Every time you put yourself out there in a public space, you’re engaging in a marketing opportunity. What are you saying about yourself? How is your personal brand being perceived by others? How can you up your game? The best place to start in your path for personal career branding success is to focus on relationships and knowledge.
A Resume Secret For Personal Branding
Industry blog Loss Prevention Innovations, reveals a skill demand that is often extremely difficult to communicate through a resume:
"The ability to form true and trusted relationships."
How can a loss prevention professional create a resume that conveys trustworthiness and the ability to build strong relationships? This is not a result that can be measured. There is no certificate of achievement to prove you possess these traits.
Career website, Monster, suggests honesty is the best policy to begin with. That includes telling the truth about the good, the bad and the ugly. Openness is required about all aspects of job history. For example, don't lie about a gap in work history to dodge the topic, even if the truth isn't pretty.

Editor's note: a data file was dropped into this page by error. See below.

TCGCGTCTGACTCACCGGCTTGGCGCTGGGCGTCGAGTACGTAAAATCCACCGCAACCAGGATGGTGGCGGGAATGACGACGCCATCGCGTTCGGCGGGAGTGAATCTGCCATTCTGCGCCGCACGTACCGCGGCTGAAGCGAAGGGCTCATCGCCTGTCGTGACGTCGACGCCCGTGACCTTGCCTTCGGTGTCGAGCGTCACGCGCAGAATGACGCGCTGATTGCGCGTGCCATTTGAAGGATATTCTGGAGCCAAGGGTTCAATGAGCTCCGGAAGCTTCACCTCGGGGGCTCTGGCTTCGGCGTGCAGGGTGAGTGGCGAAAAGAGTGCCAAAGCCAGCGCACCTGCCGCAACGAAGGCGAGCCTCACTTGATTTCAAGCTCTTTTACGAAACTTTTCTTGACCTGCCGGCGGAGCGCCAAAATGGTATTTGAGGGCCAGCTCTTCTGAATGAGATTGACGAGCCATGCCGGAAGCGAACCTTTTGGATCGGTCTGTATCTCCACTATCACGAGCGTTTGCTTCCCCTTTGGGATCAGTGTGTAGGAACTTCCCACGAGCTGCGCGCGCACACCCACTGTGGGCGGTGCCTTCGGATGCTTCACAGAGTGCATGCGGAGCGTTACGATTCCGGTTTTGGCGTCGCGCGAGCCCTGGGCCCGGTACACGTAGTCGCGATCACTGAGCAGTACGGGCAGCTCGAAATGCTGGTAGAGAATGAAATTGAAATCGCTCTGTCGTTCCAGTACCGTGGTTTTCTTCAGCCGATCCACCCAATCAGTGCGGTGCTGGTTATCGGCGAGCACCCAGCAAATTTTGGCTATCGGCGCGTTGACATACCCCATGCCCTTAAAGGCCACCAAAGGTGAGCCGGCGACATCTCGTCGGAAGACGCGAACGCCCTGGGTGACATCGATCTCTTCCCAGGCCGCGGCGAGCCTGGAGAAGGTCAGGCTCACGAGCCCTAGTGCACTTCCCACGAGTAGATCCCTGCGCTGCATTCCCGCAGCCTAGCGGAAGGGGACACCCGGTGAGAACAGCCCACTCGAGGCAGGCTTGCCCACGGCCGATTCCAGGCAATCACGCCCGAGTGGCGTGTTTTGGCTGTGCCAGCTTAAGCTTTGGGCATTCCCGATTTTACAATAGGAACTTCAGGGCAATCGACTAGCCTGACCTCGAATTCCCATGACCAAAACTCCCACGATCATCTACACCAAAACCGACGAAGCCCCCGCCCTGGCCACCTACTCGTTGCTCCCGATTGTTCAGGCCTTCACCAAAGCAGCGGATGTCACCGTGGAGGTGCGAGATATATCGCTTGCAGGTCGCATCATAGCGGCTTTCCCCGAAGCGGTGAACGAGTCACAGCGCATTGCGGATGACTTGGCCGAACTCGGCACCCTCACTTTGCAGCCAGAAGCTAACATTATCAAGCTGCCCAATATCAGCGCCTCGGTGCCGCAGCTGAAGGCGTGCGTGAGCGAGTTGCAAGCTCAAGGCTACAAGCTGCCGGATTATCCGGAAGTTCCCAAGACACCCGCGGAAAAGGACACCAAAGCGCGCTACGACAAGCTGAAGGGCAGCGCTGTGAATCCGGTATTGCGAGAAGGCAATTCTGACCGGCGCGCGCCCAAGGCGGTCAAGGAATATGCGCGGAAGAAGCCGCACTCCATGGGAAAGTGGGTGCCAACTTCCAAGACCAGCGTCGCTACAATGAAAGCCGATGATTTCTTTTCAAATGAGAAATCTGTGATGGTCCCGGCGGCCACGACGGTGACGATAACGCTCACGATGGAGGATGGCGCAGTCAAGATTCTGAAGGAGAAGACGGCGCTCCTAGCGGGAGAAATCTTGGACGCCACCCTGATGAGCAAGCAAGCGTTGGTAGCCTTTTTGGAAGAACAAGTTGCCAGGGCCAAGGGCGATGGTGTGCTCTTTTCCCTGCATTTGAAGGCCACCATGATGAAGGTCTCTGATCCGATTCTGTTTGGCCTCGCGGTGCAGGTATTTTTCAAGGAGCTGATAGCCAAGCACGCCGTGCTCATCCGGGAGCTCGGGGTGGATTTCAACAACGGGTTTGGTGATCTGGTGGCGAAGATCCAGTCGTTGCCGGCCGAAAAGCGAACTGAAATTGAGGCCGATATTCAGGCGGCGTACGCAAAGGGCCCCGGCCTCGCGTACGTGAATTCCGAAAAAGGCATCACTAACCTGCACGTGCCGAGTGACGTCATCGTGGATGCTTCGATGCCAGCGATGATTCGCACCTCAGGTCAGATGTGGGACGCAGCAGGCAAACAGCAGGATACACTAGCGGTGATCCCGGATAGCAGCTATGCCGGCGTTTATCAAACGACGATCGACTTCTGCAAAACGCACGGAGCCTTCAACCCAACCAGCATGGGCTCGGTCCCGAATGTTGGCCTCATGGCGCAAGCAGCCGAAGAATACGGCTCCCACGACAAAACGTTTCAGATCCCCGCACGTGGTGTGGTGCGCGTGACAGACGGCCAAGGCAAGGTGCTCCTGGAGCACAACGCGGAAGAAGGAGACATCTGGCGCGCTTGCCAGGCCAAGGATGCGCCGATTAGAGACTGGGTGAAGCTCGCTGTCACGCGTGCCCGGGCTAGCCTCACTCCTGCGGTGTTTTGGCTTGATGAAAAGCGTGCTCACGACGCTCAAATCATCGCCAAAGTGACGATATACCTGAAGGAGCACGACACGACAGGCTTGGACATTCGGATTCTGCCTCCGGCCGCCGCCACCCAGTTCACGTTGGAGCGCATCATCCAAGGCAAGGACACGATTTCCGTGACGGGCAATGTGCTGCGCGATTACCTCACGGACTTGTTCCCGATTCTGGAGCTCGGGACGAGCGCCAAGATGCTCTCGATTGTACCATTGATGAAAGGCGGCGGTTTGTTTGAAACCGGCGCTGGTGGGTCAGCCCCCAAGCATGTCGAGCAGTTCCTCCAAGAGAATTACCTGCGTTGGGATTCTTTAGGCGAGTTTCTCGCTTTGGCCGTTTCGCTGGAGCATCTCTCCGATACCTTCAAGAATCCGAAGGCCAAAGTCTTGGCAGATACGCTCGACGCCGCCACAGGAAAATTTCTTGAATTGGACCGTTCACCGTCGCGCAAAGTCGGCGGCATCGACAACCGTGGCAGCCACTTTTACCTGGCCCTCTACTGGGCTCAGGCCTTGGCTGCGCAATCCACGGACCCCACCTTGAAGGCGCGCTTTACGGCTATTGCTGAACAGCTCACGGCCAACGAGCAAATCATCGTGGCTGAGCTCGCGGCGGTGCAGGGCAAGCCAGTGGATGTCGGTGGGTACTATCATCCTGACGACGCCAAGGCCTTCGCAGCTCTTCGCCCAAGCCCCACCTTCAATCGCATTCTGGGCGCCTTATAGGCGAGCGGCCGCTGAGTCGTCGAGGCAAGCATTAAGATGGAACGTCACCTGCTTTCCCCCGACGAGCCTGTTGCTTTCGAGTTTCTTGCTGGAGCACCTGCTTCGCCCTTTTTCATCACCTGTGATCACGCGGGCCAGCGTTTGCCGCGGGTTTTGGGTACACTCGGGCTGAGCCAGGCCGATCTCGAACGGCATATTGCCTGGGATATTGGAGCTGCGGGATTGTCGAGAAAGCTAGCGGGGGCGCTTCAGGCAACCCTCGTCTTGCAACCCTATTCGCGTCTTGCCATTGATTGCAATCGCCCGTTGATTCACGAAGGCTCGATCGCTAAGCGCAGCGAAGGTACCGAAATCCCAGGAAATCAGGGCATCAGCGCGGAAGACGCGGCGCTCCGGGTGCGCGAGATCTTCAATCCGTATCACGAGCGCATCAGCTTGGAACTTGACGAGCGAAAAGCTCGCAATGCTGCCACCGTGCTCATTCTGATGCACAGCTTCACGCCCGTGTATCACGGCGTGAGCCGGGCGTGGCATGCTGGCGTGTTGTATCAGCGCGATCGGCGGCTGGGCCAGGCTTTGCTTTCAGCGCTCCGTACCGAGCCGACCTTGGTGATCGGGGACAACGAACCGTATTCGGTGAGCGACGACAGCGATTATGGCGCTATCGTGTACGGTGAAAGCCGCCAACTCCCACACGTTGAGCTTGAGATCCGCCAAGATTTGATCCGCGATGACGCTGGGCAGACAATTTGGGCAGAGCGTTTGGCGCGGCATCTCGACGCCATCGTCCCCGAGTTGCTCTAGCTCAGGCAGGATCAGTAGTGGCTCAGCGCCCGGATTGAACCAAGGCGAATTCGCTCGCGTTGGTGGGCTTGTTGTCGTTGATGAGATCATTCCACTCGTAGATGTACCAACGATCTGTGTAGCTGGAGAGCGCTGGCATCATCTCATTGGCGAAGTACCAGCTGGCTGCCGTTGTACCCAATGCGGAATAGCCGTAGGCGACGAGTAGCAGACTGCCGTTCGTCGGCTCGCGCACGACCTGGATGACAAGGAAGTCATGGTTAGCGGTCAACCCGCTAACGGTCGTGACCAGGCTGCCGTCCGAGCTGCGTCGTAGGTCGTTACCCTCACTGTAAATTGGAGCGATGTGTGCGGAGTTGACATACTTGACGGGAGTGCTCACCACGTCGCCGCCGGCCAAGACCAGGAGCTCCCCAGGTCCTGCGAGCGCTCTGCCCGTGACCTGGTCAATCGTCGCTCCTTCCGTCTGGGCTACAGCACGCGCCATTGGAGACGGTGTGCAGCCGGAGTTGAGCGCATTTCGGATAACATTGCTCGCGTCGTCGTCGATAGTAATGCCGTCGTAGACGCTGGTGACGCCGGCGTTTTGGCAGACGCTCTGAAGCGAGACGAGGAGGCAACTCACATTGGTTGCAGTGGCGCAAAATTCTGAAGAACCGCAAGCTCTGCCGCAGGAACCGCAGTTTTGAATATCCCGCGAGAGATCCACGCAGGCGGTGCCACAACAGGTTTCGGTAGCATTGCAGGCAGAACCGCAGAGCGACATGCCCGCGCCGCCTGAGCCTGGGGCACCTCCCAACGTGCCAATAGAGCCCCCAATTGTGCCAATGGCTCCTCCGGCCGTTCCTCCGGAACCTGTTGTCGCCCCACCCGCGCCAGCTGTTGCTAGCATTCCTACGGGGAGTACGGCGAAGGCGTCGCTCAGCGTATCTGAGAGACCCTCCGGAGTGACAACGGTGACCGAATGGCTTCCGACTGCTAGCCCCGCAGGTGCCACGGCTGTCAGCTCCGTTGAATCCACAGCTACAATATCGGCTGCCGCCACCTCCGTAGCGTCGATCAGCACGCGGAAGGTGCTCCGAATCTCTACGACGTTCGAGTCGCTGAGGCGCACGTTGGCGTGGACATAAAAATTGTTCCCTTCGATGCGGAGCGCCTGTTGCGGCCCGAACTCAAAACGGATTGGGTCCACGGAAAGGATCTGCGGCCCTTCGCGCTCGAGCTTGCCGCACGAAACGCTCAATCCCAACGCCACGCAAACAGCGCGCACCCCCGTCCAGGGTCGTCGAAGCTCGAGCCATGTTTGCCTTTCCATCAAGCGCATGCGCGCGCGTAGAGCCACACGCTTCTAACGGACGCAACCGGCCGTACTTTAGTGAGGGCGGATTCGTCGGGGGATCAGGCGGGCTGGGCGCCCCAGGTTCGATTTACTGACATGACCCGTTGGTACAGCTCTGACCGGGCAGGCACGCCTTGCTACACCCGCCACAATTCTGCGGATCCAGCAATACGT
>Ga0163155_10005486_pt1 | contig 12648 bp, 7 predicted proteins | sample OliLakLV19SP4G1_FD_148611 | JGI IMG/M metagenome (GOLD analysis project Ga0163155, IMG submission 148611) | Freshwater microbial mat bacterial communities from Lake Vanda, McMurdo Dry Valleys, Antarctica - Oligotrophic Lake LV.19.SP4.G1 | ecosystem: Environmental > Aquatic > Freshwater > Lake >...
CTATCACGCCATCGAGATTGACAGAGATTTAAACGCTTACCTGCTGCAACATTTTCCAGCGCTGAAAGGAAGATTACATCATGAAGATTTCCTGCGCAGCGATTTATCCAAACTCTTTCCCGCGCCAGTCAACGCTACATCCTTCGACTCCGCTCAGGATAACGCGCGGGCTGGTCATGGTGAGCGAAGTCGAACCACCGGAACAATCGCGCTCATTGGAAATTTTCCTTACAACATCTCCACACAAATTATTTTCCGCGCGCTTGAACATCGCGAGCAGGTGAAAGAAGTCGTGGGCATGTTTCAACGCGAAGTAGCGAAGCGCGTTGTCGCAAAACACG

The key is to instead change your approach and present the information in a way that allows you to focus on the positive lessons, skills, or opportunities that the circumstance led to or provided you. Doing so creates an opportunity for a talent seeker to see your character, perseverance, determination, and what transferable skills or experience you obtained during the gap. Adjusting your mindset and having a willingness to be honest, especially about something that creates vulnerability, will say a lot about your integrity.